Buckskin Joe

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This article is about the theme park. For places in Colorado, see Buckskin Joe, Colorado
Main Street in Buckskin Joe
Horace Tabor's store was brought from the ghost town of Buckskin Joe to its namesake theme park

Buckskin Joe was a Western-style theme park and railway 8 miles (13 km) west of Cañon City, Colorado, USA. It was located 1 mile (1.6 km) south of U.S. Route 50 along the road to the Royal Gorge Bridge. Features of the park included gun fights, 30 authentic buildings from the Colorado 19th century frontier, themed entertainment, full service saloon and restaurant. There was also the Mystery House and a horse-drawn trolley ride. The town featured a donkey as the mayor. They mayor of Buckskin Joe resided in a small building and was allowed free range of the park.

Buckskin Joe was built as a movie set in 1957 by Metro-Goldwyn-Mayer director Malcolm F. Brown, by bringing together old buildings from around central Colorado, and assembling them into an old western-style town.[1] The name was taken from the former mining town, now ghost town, of Buckskin Joe, west of Fairplay, Colorado. The only building in the theme park from the original Buckskin Joe is the general store originally owned by Colorado pioneer Horace Tabor. In 1958 the owners began admitting tourists between filmings, and developed the location into a western theme park.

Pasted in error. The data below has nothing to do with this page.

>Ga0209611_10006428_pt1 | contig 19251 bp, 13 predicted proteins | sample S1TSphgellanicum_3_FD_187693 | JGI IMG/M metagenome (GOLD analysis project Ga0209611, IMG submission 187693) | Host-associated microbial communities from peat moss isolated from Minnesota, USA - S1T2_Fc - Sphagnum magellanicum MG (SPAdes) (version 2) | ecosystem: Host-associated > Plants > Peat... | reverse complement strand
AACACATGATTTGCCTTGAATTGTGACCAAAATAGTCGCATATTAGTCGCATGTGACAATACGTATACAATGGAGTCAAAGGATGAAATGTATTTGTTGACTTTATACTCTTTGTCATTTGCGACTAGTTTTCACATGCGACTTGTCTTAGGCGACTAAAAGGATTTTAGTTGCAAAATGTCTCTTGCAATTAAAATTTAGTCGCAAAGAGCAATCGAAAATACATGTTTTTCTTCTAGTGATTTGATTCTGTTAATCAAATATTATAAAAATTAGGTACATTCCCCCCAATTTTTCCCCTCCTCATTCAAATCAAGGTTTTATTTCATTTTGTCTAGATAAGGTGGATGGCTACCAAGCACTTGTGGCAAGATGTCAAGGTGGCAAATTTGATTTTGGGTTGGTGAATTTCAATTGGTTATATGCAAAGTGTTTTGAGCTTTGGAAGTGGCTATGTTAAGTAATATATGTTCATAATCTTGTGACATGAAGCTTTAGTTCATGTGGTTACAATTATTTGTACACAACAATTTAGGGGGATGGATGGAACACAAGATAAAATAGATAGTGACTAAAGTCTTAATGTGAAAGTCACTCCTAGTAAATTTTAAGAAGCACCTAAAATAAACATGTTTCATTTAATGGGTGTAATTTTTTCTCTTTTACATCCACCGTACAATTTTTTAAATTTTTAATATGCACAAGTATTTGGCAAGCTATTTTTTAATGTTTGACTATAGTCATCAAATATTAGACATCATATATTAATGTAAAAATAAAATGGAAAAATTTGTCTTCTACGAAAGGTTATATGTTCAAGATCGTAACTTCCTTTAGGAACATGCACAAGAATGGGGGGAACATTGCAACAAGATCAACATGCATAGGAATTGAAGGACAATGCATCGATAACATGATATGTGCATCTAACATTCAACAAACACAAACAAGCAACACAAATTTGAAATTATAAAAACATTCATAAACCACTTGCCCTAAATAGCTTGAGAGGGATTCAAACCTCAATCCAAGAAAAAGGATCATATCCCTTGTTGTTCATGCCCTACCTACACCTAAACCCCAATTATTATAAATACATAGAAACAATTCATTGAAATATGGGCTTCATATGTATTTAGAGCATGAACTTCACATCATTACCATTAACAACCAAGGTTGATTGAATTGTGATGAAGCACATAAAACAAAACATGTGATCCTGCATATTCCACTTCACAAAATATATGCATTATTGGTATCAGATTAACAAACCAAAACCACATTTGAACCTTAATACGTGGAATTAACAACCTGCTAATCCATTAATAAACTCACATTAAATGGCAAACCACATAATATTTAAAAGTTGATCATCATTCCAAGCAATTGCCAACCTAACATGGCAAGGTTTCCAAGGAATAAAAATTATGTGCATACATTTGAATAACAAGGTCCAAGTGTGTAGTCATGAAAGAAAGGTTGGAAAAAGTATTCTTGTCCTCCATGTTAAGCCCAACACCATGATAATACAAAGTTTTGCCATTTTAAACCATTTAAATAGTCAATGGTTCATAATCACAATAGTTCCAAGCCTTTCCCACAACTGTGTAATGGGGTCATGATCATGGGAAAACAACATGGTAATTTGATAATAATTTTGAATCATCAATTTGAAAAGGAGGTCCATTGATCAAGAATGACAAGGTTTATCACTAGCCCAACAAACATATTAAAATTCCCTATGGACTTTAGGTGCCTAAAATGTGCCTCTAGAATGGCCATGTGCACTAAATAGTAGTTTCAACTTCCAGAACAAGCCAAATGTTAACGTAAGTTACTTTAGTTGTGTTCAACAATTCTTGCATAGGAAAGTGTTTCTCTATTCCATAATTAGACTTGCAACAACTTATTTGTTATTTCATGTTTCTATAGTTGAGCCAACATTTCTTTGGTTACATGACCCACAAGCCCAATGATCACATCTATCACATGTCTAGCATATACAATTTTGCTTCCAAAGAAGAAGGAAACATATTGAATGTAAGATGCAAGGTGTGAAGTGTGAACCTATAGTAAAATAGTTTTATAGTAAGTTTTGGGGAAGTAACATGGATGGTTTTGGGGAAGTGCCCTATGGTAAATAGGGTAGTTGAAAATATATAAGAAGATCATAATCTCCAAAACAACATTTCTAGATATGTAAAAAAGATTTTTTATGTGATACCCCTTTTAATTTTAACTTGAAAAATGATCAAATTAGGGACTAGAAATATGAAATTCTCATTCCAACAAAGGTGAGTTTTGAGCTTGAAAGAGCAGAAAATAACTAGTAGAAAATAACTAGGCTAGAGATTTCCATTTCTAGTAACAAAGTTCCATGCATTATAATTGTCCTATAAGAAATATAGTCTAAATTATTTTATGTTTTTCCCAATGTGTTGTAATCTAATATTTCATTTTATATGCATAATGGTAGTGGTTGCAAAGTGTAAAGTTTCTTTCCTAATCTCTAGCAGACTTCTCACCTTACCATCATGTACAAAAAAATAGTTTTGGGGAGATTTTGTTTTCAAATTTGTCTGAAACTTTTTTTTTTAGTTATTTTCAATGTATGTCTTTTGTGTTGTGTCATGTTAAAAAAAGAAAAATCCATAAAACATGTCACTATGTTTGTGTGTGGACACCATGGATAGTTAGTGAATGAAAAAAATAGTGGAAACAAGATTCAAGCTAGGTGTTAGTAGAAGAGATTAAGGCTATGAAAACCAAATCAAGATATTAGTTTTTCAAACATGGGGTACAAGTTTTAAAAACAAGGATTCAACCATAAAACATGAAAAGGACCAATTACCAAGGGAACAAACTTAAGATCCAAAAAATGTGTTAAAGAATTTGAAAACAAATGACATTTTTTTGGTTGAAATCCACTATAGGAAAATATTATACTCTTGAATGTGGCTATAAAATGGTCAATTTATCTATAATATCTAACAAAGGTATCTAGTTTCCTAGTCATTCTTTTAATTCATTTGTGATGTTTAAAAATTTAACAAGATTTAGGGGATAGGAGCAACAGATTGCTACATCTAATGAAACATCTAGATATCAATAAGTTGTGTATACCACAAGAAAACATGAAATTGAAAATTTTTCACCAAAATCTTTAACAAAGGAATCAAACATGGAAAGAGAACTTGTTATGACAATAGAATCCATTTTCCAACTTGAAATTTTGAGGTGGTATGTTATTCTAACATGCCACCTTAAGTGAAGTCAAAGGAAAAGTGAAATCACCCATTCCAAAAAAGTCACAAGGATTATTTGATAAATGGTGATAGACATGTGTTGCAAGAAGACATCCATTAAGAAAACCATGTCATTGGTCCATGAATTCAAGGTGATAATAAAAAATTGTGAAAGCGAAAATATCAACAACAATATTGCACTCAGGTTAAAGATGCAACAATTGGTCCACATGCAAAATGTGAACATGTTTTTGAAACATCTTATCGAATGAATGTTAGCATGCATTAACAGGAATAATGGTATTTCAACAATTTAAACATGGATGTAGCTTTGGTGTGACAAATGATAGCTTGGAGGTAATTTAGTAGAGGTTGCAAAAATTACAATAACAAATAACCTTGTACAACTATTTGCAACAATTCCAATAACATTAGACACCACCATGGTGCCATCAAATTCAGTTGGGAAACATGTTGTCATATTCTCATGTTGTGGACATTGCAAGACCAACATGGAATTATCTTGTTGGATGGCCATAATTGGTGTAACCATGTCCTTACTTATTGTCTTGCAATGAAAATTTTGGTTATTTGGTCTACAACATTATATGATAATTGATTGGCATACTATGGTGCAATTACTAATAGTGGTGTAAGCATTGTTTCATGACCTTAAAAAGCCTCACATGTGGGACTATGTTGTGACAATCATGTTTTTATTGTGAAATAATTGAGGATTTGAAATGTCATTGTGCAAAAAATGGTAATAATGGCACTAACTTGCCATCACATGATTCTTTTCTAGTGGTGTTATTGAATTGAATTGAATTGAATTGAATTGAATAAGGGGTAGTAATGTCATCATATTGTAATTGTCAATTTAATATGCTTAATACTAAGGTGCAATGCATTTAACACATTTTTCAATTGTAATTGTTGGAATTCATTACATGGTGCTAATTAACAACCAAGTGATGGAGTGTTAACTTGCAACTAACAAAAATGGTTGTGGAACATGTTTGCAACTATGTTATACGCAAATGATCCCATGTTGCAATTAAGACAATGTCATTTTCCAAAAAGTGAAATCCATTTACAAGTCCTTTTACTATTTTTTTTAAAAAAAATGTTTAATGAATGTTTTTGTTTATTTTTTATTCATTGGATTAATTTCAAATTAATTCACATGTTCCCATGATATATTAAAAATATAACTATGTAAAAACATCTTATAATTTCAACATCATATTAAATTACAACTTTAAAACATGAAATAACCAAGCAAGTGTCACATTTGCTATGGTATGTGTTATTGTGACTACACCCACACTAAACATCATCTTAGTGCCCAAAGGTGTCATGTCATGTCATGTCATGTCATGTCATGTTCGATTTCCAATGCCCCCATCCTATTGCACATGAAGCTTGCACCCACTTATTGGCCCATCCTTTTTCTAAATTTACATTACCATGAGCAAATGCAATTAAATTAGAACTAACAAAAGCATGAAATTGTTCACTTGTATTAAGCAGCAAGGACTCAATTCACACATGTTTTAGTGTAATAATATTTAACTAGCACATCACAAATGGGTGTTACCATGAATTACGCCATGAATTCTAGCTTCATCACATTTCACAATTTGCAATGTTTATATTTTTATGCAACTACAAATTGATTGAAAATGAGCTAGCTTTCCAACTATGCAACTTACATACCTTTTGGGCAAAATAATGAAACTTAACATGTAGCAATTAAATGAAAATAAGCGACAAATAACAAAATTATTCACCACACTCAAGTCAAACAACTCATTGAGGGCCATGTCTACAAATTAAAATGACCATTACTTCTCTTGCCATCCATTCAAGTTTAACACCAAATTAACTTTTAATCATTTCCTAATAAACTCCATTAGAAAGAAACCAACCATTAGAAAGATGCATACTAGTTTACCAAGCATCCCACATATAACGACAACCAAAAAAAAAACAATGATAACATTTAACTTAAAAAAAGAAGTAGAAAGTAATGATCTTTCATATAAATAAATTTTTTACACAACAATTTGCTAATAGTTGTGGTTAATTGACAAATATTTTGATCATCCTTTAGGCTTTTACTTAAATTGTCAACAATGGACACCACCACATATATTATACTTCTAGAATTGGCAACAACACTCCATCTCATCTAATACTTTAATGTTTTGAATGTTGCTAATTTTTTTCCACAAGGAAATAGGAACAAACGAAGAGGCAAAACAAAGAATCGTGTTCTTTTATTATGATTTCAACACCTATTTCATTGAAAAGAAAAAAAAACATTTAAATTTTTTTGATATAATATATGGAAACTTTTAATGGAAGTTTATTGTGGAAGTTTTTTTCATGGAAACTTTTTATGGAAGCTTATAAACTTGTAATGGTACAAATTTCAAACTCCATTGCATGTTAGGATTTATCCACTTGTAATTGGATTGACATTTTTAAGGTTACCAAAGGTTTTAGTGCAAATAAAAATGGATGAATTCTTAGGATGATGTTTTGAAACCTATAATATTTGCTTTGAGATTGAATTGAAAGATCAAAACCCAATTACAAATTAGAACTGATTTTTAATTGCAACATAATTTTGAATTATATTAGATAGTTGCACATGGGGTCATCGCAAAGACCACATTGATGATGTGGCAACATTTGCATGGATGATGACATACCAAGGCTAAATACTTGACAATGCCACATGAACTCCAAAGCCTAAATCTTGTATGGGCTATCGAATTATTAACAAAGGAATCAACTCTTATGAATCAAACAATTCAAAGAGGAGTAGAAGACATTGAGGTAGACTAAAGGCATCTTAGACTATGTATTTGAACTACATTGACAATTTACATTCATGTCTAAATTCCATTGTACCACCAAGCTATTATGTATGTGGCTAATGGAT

The Town of Terror, a later addition, was voted the best Halloween haunted attraction in Colorado two years in a row.[citation needed] Every October the staff of Buckskin Joe would transform the mild mannered attraction into a haunted attraction, capitalizing on the town's real haunted history. The town was also featured on the History Channel's "Haunted Rockies Series" for its unexplained happenings.[citation needed]

On September 2, 2010, owner Greg Tabuteau announced the sale of Buckskin Joe and its associated attraction the "Royal Gorge Scenic Railway", to an anonymous purchaser.[2] The owner was later identified as Florida billionaire William Koch who plans to move the historic ghost town to his ranch near Gunnison.[3] The final day of operation for the town was September 12, 2010.

Film location[edit]

The town was a western movie filming location with more than 21 films to its credit, including Cat Ballou, The Cowboys and The Sacketts. The 1991 television feature Conagher starring Sam Elliott, Katharine Ross, Ken Curtis and Barry Corbin was filmed at Buckskin Joe. Conagher was the last film in which Curtis appeared. The final movie to be filmed at Buckskin Joe was "Cactus Creek"; filming concluded just before the sale of the town was announced.[4]

Partial list of films[edit]


  1. ^ Associated Press, "Happy trails to "town" Buckskin Joe," Denver Post, 4 September 2010.
  2. ^ Charlotte Burrous Buckskin Joe saddles up with a new owner. The Daily Record (2010-9-2) canoncitydailyrecord.com
  3. ^ Mystery buyer for Buckskin Joe revealed to be billionaire Koch brother | buyer, koch, mystery – Colorado Springs Gazette, CO. Gazette.com (2011-08-29). Retrieved on 2012-05-02.
  4. ^ Carie Canterbury Lights, Camera, Action. The Daily Record (2010-8-18) canoncitydailyrecord.com

Coordinates: 38°28′34″N 105°19′34″W / 38.476°N 105.326°W / 38.476; -105.326